In 1923, Princeton University Press published “A Study of American Intelligence” by Carl Campbell Brigham, a eugenicist and professor of psychology at the university.
Brigham, like many men of his class and station at the time, believed in race hierarchy — of a natural order of humanity, with some groups at the top and others at the bottom. He was part of a national effort, among elites and ordinary citizens alike, to improve the “racial fitness” of the American people by restricting immigration and removing the undesirable through sterilization.
As one like-minded eugenicist, Robert M. Yerkes, wrote in his foreword to Brigham’s book, “The author presents not theories or opinions but facts. It behooves us to consider their reliability and their meaning, for no one of us as a citizen can afford to ignore the menace of race deterioration or the evident relations of immigration to national progress and welfare.”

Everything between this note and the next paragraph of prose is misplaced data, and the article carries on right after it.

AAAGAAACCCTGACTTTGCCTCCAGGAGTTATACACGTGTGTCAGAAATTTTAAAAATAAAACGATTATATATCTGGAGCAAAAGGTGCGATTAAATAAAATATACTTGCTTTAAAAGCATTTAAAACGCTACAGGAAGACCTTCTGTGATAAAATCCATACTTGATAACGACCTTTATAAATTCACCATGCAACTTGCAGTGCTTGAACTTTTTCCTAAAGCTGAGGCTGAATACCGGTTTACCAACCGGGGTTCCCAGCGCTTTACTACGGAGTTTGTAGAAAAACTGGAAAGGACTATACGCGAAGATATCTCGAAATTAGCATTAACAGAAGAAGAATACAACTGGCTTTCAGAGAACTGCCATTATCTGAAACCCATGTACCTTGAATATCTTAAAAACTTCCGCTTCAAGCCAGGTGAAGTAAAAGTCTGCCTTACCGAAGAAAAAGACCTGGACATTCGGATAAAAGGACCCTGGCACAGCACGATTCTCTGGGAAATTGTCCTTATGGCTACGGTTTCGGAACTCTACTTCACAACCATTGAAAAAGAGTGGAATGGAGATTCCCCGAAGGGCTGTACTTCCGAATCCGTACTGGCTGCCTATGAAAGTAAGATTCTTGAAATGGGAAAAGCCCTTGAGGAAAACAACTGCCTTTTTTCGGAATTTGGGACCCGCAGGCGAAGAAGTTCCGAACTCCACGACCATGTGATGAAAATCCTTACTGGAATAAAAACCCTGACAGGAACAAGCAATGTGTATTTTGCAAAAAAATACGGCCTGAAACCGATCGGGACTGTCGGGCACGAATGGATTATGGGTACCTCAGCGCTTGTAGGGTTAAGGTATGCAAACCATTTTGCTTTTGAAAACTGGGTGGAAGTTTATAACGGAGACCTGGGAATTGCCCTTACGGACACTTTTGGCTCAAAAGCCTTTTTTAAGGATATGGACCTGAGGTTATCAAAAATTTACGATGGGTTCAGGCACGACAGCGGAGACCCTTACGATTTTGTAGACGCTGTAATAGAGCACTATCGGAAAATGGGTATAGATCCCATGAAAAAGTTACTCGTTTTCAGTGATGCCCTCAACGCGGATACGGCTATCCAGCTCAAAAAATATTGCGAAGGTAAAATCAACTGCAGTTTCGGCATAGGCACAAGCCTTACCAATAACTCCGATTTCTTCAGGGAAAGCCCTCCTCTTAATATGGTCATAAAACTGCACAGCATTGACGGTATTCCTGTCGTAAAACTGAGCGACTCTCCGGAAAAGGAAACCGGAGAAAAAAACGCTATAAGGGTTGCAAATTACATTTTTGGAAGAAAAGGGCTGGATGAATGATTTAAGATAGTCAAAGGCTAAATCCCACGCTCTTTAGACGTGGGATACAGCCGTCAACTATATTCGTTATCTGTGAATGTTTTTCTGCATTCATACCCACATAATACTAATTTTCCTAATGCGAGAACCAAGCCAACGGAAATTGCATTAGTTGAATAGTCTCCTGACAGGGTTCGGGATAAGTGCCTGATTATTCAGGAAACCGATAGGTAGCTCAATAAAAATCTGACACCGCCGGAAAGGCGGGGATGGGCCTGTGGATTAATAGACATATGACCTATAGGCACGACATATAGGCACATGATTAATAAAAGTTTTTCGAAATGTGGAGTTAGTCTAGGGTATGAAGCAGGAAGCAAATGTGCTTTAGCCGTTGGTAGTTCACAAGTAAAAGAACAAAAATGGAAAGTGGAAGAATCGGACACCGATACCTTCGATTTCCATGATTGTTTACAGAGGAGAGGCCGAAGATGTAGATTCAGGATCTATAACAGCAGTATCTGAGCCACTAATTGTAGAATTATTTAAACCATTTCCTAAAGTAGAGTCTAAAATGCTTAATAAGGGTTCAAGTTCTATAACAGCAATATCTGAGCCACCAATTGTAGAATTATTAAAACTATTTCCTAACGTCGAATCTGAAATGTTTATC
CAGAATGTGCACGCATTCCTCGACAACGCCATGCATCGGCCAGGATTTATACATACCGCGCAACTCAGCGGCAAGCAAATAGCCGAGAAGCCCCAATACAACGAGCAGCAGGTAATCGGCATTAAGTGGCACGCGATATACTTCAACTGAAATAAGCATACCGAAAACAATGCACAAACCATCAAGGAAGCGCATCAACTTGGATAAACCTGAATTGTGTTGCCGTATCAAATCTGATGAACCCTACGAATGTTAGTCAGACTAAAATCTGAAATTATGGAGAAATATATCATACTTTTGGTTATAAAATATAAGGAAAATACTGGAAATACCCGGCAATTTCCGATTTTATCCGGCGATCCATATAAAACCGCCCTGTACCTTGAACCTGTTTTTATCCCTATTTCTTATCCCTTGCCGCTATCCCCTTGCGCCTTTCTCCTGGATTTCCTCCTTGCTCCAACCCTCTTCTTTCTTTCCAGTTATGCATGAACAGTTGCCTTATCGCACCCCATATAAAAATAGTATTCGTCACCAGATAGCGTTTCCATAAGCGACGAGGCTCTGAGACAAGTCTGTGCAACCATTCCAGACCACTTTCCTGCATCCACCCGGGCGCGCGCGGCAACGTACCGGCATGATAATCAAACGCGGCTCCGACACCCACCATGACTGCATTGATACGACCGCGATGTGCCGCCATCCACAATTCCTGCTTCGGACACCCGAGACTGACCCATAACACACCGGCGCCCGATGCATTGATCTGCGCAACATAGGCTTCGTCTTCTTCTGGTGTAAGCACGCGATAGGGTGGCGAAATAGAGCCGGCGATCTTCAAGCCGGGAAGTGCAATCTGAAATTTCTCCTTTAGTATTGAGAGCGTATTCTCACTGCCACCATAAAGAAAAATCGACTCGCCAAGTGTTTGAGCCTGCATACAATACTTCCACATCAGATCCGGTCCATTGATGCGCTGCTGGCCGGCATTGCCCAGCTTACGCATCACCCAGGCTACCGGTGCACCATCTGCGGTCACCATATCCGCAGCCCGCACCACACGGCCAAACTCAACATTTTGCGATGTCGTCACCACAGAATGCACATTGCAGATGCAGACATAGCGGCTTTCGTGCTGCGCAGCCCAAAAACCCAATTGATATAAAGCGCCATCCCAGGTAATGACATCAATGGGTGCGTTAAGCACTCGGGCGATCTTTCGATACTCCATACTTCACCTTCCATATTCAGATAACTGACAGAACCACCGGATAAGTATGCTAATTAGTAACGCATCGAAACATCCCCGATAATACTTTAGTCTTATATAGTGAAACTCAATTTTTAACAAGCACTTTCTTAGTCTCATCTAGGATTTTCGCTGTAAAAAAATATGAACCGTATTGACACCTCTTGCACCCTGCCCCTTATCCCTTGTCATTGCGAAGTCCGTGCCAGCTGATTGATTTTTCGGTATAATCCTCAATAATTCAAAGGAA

As a scientist, Brigham would bring the laws of heredity and the study of intelligence to bear on the question of race hierarchy. He would purport to show, with scientific precision, the inherent superiority of so-called Nordic Americans above all others.
“His four major groups consisted of native-born whites, total whites, foreign-born whites, and Negroes,” explains the historian Nell Irvin Painter in “The History of White People.” “Within these groups, Brigham differentiated between the above-average foreigners and the below-average foreigners. Turks and Greeks just barely improved on the foreign-born average, while men from Russia, Italy, and Poland ranked at the bottom with the ‘Negro draft.’ Northwestern Europeans topped the chart.”